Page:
Furore over delivery man video

Furore over delivery man video

He opened a takeaway, snacked on it, and packed it again unaware that someone was recording a video

A video of a delivery executive who was seen eating out of delivery packets and repacking them, has received mixed responses on social media.

Last week, a delivery man from Zomato was caught on video eating out of delivery packets and repacking them. The platform sacked him.

The incident has sparked a debate on social media, as also among customers, restaurateurs, and delivery people.

Many are sympathetic to the delivery man, while saying it is improper and unhygienic to palm off food packets from which one has already eaten (No details are available, however, of whether the man delivered the opened packets to customers.)

“He must have been hungry and it is not a crime to eat when so,” says M Sreedhara Murthy, psychologist and former professor of psychology.

“The Ten Commandments is a list of don’ts. The eleventh unwritten commandment is that when survival is at stake, the Ten Commandments remain silent.”

Sreedhara Murthy own a farm with many fruit-bearing trees. “Someone is building a house nearby, and I have not been able to bring home any fruits. Workers at the site go and eat the fruits when they are hungry. I don’t consider this wrong,” he explains.

Most food delivery executives are underpaid and work under tight deadlines. They ride too fast and risk their lives. The company should have first looked into what prompted him to do what he did,” he says.

Dr G Ramakrishna, retired professor and activist, says Zomato can’t be faulted on what it did.

“One cannot expect an organisation to be partial to a delivery man who takes the liberty of consuming food meant to be delivered,” he says, but calls for a “more realistic view of the socio-economic system.”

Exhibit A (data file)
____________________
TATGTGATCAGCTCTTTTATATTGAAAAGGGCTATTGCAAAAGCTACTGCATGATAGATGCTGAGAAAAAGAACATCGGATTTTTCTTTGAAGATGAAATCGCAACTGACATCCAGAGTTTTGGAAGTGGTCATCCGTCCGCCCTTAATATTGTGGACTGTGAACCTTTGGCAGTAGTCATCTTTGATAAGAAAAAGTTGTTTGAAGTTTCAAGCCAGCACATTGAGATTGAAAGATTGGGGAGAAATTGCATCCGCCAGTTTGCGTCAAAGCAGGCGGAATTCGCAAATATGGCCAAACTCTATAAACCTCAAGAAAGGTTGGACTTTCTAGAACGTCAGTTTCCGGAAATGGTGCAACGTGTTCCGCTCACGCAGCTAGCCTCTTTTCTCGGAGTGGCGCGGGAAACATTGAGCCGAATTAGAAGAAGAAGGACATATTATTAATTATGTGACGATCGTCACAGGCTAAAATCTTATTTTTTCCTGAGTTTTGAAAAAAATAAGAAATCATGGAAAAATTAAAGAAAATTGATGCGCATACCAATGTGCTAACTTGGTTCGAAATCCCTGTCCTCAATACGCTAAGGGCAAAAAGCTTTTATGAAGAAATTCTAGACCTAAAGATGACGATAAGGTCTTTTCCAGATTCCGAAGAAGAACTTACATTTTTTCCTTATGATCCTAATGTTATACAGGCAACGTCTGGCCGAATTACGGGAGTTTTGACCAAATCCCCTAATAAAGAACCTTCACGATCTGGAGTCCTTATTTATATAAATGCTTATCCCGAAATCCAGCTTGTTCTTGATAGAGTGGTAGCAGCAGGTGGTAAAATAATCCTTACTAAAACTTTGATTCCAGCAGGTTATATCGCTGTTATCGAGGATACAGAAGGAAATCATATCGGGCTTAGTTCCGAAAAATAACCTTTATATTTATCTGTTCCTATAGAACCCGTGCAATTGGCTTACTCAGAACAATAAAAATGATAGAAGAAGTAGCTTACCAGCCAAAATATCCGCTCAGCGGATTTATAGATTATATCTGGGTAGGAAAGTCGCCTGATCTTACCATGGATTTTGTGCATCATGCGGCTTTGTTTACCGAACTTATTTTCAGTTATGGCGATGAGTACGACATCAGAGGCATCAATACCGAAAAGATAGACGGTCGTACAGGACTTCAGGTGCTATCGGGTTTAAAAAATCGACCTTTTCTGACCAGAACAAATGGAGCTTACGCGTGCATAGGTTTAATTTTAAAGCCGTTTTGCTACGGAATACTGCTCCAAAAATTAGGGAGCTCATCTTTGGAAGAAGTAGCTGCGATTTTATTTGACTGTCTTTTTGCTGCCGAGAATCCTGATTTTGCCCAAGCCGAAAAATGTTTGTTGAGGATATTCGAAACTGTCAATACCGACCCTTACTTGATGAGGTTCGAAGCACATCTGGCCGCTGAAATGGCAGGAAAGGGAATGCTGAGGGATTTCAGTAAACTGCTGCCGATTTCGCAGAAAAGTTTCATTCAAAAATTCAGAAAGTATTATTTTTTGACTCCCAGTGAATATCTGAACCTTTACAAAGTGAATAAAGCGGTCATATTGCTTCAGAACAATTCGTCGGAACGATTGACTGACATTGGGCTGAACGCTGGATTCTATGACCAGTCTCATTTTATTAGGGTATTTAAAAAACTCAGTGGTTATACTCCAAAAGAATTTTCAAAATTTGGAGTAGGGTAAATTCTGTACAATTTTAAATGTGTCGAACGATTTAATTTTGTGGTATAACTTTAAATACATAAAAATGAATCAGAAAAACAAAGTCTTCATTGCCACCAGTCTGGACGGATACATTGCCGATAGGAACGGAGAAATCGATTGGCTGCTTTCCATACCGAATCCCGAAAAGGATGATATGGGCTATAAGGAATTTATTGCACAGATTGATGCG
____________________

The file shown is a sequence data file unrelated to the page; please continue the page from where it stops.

He does not believe compassion is the answer to all such dilemmas. “A more realistic approach is to provide good training and enhancement of skills so that a delivery man can make ends meet. A proper monitoring of labour laws is also important,” he says.

The app’s decision to fire the executive was harsh, say many. Mathews Philip, human rights activist and executive director for South India Cell for Human Right Education and Monitoring, says, “Every individual deserves natural justice. An analysis of what happened and corrective measures were called for.

Punishment should be proportionate to the offence, he believes.

“Earlier, in England pickpockets were hanged but it is not the case now. Instead of dismissing the executive, placing him in another department would have been a humane way to go,” he says.

Many who order takeaways are worried about hygiene. Techie Reshma S R says inadequate portions, leaking or messy packets, and cold food were concerns, but she had never imagined someone would be biting into her parcel.

“It is a bit scary someone might have already had a share of your food and used the cutlery sent to you,” she says.

Safer food
Zomato has announced it will soon introduce tamper-free tapes for its food parcels.

Internet memes
This has been doing the rounds on the internet with memes and trolls about the incident.

‘This incident is not common’
A restaurateur from Jayanagar, who does business with Foodpanda, Swiggy, UberEats and Zomato, says delivery executives work under intense pressure.

“They expect us to pack and hand over the food in minutes so that they can rush the order and deliver more. They have tough targets and the numbers keep increasing,” he says.

Items being reported missing by customers and “unpaid cash-on-delivery orders” are common. “There are times when a restaurant is flooded with orders and forgets to pack all items. But I have heard about customers complaining of missing items even after a restaurant has checked and packed them carefully. It is possible, in such cases, that the delivery executive ate the food,” he details.

Sometimes, delivery executives order food for themselves and eat it on the street, since the apps offer attractive deals. All said and done, incidents like the one that caused a furore are not common, he says.